Smaller Than a Dime

I came across this post by Tom Richmond the other day. In it he shows a portion of an illustration he colored. He spent over 20 minutes on it, later to realize the final image would be smaller than a dime. This came to represent a waste of time on his part and he has since changed the level of detail in his coloring. I absolutely understand his reasoning and accept his decision, especially as Tom frequently works on large, very intricate illustrations. 

Only, here's the thing....

Pretty much everything I color turns out smaller than a dime :-)

I easily spent 20 minutes coloring all this food (some of you may remember it from an earlier post). And, if the dime in these photos doesn't give you a proper sense of scale, to the right of Orville in the second picture is the head of one of the kids from family circus.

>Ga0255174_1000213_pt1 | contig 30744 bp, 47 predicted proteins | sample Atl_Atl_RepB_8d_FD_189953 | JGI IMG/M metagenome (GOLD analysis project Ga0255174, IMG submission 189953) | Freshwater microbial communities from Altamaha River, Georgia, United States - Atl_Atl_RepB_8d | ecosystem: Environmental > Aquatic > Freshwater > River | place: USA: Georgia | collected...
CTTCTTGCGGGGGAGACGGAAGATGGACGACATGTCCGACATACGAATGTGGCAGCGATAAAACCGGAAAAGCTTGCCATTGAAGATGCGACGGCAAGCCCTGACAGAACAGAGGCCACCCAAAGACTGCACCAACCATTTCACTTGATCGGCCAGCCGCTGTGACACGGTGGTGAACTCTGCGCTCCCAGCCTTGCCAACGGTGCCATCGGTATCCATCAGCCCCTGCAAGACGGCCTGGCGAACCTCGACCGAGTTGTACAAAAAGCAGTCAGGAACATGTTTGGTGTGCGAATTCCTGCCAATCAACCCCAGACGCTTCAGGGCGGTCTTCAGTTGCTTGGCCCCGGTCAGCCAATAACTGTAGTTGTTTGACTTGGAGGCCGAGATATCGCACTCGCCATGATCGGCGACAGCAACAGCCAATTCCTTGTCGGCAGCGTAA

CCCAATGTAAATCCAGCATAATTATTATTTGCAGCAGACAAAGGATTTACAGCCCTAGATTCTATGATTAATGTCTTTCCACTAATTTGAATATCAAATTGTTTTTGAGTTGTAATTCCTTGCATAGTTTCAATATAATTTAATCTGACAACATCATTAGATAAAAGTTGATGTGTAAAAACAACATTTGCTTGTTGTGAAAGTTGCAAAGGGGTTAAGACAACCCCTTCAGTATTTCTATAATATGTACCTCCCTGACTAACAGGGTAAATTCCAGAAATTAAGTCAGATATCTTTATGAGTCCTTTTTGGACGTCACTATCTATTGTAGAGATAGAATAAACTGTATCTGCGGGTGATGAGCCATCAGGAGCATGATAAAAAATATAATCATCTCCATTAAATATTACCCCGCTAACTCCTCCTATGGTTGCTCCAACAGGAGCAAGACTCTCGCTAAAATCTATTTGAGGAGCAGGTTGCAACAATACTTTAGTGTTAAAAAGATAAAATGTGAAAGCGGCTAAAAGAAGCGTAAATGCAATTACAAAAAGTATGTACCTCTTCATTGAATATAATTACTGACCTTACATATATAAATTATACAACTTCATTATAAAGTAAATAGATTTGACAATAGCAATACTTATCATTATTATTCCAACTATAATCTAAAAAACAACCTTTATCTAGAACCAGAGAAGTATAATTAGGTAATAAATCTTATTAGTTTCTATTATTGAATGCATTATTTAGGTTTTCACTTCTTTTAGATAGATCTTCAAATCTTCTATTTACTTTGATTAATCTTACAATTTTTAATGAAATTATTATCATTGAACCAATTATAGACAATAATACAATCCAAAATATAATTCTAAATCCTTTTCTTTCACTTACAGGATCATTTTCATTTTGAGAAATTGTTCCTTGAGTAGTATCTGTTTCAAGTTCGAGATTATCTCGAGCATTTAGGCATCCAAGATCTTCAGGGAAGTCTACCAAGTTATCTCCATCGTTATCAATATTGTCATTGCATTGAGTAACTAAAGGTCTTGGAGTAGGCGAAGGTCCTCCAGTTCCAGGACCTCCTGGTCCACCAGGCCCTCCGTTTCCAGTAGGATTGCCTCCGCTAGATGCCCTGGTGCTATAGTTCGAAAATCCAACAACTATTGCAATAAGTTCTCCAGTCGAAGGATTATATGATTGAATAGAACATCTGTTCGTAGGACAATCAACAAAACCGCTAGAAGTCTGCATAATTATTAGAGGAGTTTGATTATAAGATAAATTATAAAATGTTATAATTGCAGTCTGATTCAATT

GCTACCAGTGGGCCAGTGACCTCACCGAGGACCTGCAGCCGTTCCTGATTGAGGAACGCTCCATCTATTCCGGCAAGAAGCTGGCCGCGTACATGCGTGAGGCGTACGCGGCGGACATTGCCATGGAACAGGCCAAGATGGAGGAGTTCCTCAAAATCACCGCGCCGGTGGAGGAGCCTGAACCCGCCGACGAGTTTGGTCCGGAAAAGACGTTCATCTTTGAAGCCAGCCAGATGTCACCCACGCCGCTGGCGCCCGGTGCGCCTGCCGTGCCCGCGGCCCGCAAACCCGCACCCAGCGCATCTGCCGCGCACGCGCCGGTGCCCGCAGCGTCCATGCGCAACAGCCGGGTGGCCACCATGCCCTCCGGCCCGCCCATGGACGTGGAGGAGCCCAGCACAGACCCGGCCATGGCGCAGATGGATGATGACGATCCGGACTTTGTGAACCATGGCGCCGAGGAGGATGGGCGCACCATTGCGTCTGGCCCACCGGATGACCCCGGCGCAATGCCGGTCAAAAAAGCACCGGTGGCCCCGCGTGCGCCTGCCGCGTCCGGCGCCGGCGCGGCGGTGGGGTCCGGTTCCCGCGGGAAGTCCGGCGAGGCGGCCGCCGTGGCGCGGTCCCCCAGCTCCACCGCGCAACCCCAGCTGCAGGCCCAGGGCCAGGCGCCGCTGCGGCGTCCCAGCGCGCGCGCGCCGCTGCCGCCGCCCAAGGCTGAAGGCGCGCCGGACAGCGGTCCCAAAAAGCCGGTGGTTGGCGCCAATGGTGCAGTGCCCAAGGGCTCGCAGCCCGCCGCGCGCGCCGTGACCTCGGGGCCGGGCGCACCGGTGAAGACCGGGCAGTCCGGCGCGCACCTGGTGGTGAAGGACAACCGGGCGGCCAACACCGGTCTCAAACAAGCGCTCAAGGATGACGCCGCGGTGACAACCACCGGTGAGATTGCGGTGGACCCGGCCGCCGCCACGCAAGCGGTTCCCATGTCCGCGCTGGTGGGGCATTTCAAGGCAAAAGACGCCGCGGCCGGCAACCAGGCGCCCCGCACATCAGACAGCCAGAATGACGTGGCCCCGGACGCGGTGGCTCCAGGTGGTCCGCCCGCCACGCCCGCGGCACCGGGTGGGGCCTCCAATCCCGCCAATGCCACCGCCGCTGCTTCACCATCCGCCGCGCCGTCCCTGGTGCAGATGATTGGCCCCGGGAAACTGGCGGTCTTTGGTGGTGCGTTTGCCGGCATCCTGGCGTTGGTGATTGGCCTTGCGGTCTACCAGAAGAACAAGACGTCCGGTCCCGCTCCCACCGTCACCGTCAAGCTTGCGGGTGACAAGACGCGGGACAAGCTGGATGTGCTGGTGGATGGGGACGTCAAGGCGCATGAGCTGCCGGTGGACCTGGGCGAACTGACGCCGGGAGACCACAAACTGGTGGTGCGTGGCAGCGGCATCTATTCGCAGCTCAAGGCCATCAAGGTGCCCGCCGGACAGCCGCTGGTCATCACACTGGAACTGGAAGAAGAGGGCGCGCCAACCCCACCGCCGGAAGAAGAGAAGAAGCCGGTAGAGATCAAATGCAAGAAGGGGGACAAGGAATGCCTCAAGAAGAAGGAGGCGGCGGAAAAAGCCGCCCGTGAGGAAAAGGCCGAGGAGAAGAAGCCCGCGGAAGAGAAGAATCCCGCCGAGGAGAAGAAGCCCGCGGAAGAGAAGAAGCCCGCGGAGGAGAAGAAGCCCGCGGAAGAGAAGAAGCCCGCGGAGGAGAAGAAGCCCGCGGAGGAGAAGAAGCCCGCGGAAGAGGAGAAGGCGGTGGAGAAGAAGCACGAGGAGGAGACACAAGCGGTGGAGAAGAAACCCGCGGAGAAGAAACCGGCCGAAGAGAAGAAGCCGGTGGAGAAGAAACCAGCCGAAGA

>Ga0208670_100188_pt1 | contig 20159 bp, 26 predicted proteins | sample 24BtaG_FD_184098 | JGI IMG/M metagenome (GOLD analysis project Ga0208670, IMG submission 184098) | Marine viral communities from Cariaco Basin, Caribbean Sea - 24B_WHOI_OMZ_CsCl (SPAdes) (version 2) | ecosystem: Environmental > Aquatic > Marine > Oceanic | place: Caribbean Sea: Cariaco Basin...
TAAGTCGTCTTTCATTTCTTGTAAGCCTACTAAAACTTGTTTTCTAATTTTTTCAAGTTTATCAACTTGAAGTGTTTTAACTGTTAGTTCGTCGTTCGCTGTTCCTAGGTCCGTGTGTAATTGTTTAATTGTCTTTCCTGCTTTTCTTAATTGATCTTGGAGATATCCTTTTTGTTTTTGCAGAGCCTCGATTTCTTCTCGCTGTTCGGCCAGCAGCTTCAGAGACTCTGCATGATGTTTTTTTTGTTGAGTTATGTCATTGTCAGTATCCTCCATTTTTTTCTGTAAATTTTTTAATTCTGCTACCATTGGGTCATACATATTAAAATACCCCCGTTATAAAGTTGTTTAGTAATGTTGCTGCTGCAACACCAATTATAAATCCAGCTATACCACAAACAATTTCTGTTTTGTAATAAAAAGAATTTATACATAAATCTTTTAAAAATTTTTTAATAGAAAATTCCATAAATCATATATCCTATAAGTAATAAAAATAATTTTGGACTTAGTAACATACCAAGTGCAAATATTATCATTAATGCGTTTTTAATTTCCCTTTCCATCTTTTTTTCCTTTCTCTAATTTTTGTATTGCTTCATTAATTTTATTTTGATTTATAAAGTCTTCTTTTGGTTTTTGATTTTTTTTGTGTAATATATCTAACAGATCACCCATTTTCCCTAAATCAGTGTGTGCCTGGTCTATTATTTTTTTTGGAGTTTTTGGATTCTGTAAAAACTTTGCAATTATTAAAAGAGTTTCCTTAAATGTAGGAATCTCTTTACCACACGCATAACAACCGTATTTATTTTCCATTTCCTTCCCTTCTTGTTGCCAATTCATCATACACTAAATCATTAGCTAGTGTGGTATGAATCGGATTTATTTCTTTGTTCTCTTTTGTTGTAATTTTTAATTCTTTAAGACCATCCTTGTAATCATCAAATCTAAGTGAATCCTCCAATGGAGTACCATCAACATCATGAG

After reading Tom's post, I gave some thought to my coloring process - should I really be scaling back on detail? I decided no. I made this decision based on the fact that, unlike a lot of illustration work that will be primarily viewed in print, what I do is seen every day mostly by people on the internet. Very few of John's print papers actually carry the dailies in color. Not only are the images larger on dailyink and comics kingdom, they have zoom features on those services. It is true that the images have their resolution seriously reduced to save on bandwidth, but I'm going to stick with the detail for now.

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